The Republican faithful are not going to abandon John McCain out of mere spite. That, if nothing else, is a safe conclusion after the events of last week.
Since Super Tuesday it would have been easy to conclude that heading towards November McCain's biggest problem was going to be gaining any support at all from the activists who make up the base of the Republican party. They have badgered him mercilessly, claiming he is not conservative enough and darkly hinting that they will stay home on election day rather than vote for a candidate who is less than perfect in his orthodoxy.
But that was, what, two weeks ago? Apparently, things have changed. For those who missed it, the fracas began last Thursday when the New York Times ran a major, front-page article headlined "For McCain, Self-confidence on Ethics Poses Its Own Risk".
The gist of the piece was that after having been caught up in a scandal involving failed thrifts (what Americans call Savings & Loans) early in his political career, McCain remade himself as a model of stern rectitude. This is hardly news. The Keating Five Scandal, as it was known, was a pretty big deal in the late 80s and early 90s. It torpedoed the careers of three senators. McCain survived - barely - and emerged resolving never again to put himself in a position where his ethics might be open to question.
The Times sought to demonstrate, however, that years of holding himself to higher ethical standards than other public officials have left the Arizona senator so convinced that his own motives and behaviour are beyond reproach that he can sometimes forget how his actions might look to others.
The article focused, in particular, on McCain's relationship with a much younger female lobbyist. It did not allege a romantic relationship between the two - only that some of McCain's aides feared others might believe such a relationship existed. The aides allegedly tried to keep the lobbyist away from the senator for fear that people might jump to the wrong conclusions.
The lesson: people completely convinced of their own rectitude tend to think their unimpeachable character is obvious to everyone. This may lead them to do things they probably would not do if they gave the matter a bit more thought.
This is a reasonable, if rather obvious, point. One that could probably have been made in somewhat less than the 3,000 words the Times devoted to it.
Not that one would know this to judge from the reaction the story provoked.
The fact that the story touched on sex, however tangentially, drove out virtually all discussion of ethics. Never mind that ethics, not sex, were what the article was actually about.
The story line that quickly developed on the political right was that the evil, liberal New York Times had set out to smear McCain. The senator himself released a statement harshly critical of the paper. One of his top advisors, Charlie Black, went on national television to denounce the "smear campaign", adding: "This doesn't meet the journalistic standards of a third-rate tabloid."
This was mild compared to the reaction on talk radio and among conservative bloggers, for whom it was all "proof" that the Times wanted to sabotage McCain's candidacy.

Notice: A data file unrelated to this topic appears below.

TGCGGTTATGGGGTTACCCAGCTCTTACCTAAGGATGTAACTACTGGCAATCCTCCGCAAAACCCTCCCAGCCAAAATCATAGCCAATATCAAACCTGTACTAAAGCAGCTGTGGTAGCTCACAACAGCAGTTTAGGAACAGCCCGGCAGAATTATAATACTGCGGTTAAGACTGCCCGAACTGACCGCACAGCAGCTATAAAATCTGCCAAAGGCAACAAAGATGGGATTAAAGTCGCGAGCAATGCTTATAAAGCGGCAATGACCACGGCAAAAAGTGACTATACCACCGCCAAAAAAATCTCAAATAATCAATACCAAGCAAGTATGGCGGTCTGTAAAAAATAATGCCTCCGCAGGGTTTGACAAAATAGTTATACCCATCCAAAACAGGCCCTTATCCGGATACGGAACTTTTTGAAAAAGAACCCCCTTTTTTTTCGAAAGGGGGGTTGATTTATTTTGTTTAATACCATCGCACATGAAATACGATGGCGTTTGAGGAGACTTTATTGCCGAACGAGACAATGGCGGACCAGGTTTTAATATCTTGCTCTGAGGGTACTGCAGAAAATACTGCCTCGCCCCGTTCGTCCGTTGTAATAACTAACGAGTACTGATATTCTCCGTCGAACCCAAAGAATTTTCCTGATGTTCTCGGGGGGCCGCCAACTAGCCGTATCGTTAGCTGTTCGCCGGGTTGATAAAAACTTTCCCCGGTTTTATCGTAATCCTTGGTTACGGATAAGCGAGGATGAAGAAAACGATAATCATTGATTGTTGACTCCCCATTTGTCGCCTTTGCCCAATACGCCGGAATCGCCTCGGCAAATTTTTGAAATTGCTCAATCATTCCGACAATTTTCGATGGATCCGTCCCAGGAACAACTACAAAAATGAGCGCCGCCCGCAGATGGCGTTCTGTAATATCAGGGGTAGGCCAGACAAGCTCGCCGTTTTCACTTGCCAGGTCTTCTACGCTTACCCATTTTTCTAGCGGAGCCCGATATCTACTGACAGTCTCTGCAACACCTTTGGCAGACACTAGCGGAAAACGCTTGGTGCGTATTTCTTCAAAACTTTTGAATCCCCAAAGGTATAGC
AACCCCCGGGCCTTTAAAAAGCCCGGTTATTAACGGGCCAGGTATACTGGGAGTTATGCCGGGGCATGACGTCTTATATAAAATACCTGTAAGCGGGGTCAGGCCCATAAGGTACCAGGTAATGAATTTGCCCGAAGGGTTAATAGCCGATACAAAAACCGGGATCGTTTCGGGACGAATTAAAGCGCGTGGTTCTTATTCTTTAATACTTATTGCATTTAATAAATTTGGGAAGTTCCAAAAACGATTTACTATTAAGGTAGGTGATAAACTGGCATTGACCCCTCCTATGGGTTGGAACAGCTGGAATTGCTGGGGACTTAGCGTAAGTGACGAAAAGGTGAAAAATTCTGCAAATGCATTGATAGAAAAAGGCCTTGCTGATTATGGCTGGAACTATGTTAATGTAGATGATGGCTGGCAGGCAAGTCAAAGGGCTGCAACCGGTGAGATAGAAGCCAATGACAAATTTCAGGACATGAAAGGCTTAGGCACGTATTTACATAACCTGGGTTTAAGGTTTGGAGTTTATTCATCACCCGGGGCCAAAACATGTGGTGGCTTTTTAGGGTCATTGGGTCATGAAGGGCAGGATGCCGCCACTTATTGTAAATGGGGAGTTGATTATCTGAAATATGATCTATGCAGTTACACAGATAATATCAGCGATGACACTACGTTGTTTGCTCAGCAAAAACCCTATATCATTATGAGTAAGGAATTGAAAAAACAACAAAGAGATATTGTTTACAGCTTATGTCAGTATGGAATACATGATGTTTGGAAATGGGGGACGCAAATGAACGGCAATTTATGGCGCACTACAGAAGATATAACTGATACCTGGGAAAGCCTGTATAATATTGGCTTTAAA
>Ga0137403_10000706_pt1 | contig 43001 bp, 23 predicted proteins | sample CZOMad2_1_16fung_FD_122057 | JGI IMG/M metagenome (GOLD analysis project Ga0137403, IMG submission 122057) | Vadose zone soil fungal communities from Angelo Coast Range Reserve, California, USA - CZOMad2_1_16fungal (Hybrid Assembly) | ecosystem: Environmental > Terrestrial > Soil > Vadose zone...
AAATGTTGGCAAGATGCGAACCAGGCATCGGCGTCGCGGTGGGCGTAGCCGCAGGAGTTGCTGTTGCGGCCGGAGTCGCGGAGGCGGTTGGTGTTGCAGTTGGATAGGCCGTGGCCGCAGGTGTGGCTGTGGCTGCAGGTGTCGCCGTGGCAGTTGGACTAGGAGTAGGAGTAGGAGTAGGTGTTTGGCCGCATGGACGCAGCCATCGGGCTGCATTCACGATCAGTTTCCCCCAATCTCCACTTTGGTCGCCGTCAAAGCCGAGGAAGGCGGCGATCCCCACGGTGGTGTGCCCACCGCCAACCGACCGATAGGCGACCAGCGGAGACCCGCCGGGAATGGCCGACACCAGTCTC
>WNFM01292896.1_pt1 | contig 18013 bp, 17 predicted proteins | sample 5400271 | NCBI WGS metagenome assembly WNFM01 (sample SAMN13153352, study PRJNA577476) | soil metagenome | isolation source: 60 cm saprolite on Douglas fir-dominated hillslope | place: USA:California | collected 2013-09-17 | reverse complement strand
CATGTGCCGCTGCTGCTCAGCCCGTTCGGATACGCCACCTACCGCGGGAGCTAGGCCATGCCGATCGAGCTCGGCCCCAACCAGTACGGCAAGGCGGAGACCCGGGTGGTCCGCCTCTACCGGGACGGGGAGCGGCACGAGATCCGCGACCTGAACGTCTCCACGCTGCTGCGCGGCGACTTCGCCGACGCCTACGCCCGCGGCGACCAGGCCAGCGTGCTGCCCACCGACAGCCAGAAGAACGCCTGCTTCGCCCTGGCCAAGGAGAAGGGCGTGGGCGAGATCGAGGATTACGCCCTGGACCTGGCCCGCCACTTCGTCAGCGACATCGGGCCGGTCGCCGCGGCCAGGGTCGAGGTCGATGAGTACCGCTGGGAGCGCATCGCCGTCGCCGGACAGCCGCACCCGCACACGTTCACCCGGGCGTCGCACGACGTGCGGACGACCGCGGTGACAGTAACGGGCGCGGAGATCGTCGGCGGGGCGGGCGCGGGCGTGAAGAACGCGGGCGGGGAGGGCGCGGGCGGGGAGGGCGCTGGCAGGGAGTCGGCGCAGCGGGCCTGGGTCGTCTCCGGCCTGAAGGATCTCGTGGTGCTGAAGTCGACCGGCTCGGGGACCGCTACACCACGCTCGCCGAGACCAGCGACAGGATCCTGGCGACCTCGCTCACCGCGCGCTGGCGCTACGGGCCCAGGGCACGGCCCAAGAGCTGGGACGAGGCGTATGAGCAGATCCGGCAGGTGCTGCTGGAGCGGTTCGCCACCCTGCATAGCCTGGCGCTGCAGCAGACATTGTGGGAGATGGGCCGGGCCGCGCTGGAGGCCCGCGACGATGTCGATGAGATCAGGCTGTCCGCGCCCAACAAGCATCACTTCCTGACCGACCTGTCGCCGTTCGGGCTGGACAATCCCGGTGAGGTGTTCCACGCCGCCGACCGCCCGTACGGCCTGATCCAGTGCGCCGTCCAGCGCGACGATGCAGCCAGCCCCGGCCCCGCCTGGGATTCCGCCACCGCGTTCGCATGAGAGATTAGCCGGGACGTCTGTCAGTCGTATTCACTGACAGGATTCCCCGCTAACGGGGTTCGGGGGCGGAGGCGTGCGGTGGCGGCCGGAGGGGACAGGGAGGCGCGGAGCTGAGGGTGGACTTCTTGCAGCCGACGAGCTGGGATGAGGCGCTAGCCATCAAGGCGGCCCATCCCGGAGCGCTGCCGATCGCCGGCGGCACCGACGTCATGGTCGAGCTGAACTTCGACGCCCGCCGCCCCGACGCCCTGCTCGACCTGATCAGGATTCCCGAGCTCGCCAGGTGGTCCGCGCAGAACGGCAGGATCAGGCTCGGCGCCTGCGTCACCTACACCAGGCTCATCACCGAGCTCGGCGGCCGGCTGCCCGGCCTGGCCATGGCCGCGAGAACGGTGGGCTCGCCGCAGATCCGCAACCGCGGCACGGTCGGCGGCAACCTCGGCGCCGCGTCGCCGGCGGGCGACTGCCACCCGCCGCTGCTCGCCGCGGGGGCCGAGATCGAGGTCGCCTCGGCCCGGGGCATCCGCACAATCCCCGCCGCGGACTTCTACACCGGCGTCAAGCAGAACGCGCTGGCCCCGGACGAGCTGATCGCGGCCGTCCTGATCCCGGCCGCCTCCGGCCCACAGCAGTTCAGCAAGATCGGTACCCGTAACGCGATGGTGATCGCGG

"This is the most despicable act of liberal bias that I have seen in my life!" said Sean Hannity, a combatively right-wing radio and TV host. Since Hannity tends to see liberal perfidy nearly everywhere he looks, that was quite a statement.
It was also quite a turn-around as Hannity has been one of the most prominent right-wing opinion-makers expressing displeasure with the Republican party's choice of McCain as its candidate. Apparently, however, the enemy of a pundit's enemy is his friend - especially when that means defending a fellow Republican against a newspaper that is an object of almost ritualised hatred for the American right.
Really, though, it should not have been all that surprising. McCain may fail to meet a few of the right's tests of ideological purity, but ultimately he is one of their own. He knows it. They know it. There may be a few blinkered ideologues out there who would rather see Barack Obama or Hillary Clinton in the White House than live with a (from their perspective) not-quite-perfect president, but these people were always going to be a minority. Ultimately, political parties want to win.
The real question ought to be whether Democrats recognised the McCain flap for what it really was: a warning against overconfidence on their part. This election is theirs to lose. That might seem hard to imagine just now, but recall that at this stage of the 2004 campaign John Kerry led George W. Bush by 15 points or more in most national polls. By contrast, both Clinton and Obama are essentially tied with McCain right now.
The race is far from over and, rest assured, the party faithful on both sides are going to do everything they can to win. Whatever they may say to the contrary, no one in Washington is so attached to ideological purity that they will voluntarily march into opposition simply to make a point.
Gordon Robison is a journalist and consultant based in San Francisco. He has lived in and reported on the Middle East for two decades, including assignments in Baghdad for both CNN and Fox News.